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Govt introduces new cotton variety to boost production
28
Jun '08
Government of Kenya and related industrial players have undertaken a slew of new policies and marketing strategies to revive and boost cotton farming and production in the country.

Introduction of Hart 89M, a new variety of cotton seed, is a major part of these new policies and was developed by the Kenya Agricultural Research Institute (KARI) at Mwea in Kirinyaga District through biotechnology.

This new variety has the potential to produce up to 2,500 kilograms of cotton under rain farming and up to 5,000 kilograms under irrigation farming per hectare. This is far above the 200 kilograms harvested by farmers in the year 2005-06 and this way it will go a long way in enhancing the income of the farmers, due to the fact that farmers in dry areas have bigger portions of land.

In an exclusive interview with Fibre2fashion, Dr Charles Waturu Nderito, Principal Investigator of the Bt-cotton project, stated, “Hart 89M is the local non Bt-cotton variety developed for the environments South of the Rift valley in Kenya. However, the project currently being undertaken by the Kenya Agricultural Research Institute research centre-KARI-Mwea is compared with Monsanto transgenic Bollgard I and Bollgard II cotton varieties. Bollgard I (varieties-NuCotn 35B, DP404BG and DP448B) carries cry IAc gene responsible for production of the toxic protein Cry 1Ac for control of the African bollworm (Helicoverpa armigera). The Bollgard II variety (06Z604D) carries cry 1Ac and cry 2Ab2 genes responsible for two toxic proteins Cry 1Ac and Cry 2Ab2 also for control of the African bollworm. HART 89M is an elite variety well adapted to the local environment and plans are under way to convert it to Bt-cotton.”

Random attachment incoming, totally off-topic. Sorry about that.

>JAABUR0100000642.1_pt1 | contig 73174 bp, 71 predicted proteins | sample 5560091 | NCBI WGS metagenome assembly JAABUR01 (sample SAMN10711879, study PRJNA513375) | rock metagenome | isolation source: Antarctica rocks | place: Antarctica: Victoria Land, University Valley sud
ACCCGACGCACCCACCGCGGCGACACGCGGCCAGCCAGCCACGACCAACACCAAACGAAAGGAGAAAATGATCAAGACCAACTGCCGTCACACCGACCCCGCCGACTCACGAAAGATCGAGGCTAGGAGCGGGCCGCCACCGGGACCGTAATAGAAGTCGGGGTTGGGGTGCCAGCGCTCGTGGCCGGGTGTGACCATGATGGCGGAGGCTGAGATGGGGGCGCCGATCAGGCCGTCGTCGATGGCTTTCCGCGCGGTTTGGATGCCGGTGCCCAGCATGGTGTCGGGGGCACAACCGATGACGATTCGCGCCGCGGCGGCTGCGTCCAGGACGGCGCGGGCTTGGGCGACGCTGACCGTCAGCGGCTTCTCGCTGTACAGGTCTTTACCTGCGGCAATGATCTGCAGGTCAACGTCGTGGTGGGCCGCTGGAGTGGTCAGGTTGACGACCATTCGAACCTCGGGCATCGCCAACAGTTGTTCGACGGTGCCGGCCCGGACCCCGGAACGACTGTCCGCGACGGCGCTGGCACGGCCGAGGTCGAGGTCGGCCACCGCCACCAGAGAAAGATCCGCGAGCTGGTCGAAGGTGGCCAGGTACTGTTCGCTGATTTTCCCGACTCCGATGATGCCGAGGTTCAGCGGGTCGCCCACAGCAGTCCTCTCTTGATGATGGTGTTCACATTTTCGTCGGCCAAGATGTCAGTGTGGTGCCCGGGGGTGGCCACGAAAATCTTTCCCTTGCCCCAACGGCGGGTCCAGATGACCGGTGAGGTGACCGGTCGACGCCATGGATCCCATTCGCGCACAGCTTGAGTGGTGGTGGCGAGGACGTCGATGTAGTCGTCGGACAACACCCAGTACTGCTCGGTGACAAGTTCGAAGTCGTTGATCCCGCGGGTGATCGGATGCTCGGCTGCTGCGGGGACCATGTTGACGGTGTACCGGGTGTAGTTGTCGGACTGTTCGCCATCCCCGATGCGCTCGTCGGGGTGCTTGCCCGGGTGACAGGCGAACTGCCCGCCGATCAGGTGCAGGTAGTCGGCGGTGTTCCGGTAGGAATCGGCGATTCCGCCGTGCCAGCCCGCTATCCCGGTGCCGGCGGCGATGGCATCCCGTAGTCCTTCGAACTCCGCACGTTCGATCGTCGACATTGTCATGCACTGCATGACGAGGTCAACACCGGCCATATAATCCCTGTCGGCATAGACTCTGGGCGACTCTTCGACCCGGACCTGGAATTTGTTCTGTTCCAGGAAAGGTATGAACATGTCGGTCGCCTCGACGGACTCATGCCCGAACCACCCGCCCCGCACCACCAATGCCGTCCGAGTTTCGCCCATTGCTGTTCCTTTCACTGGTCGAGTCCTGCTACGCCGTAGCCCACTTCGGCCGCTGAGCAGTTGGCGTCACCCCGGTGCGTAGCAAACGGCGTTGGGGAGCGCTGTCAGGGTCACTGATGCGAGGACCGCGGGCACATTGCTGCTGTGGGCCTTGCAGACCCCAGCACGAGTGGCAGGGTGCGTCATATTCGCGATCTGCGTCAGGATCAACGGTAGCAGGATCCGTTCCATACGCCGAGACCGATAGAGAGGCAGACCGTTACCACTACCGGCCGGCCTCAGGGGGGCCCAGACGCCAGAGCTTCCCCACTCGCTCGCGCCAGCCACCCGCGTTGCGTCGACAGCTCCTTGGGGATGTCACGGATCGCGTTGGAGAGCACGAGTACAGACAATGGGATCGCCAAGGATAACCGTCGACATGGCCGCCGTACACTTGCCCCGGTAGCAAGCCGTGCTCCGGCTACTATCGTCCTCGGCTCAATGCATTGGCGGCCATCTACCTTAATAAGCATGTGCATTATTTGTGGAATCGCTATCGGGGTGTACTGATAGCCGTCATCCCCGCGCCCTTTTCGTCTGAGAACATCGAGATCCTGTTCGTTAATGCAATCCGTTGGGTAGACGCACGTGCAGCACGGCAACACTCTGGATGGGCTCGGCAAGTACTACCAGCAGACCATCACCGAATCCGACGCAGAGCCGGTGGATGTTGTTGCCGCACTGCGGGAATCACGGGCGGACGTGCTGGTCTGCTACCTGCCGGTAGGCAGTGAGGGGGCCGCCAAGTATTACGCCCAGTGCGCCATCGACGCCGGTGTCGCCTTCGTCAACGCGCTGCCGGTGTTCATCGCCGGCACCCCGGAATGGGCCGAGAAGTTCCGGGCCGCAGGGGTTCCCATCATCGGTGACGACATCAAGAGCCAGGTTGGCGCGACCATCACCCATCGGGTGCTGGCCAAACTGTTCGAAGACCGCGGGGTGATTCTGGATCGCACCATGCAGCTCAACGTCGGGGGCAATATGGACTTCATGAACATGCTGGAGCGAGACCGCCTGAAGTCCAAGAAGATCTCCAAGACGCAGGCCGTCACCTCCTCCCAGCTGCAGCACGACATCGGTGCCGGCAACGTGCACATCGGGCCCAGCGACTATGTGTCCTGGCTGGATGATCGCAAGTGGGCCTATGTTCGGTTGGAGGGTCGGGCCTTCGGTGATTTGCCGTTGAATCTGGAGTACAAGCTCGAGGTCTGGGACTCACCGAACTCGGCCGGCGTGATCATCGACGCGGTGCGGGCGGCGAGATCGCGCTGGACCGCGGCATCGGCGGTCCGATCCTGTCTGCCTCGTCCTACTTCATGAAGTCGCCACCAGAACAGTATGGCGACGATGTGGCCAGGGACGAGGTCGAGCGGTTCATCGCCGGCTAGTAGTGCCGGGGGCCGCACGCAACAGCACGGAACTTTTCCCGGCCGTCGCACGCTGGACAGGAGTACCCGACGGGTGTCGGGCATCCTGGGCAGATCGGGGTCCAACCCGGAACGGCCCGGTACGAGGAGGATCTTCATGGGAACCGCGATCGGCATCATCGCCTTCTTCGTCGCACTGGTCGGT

Dr Waturu also asserted that since the collapse of cotton production in Kenya from an all time high of 70,000 bales in 1985/86 to 20,000 bales by year 2001, the Government has started to institute measures to revitalize the industry. The measures have led to cotton production rising to 45,000 bales by the year 2005. Poor agronomic practices particularly pest control was one of the factors that contributed to the collapse of cotton production.

Introduction of transgenic Bt-cotton expressing Bt-toxins in cotton plants would greatly reduce the need for application of broad-spectrum insecticides, cutting on the cost of pesticides hence increasing returns to the cotton producer. Bt-cotton would also minimize the negative effect of the insecticides on the natural enemies of cotton pests promoting their activity on cotton pests. This would in turn make management of cotton pests more efficient thereby increasing yields and net returns to cotton farmers.

When asked about the plans to produce this BT cotton for commercial use, Dr Waturu affirmed that the evaluations of the transgenic Bollgard I and II varieties are intended for commercialization as they will make cotton production more profitable in Kenya.

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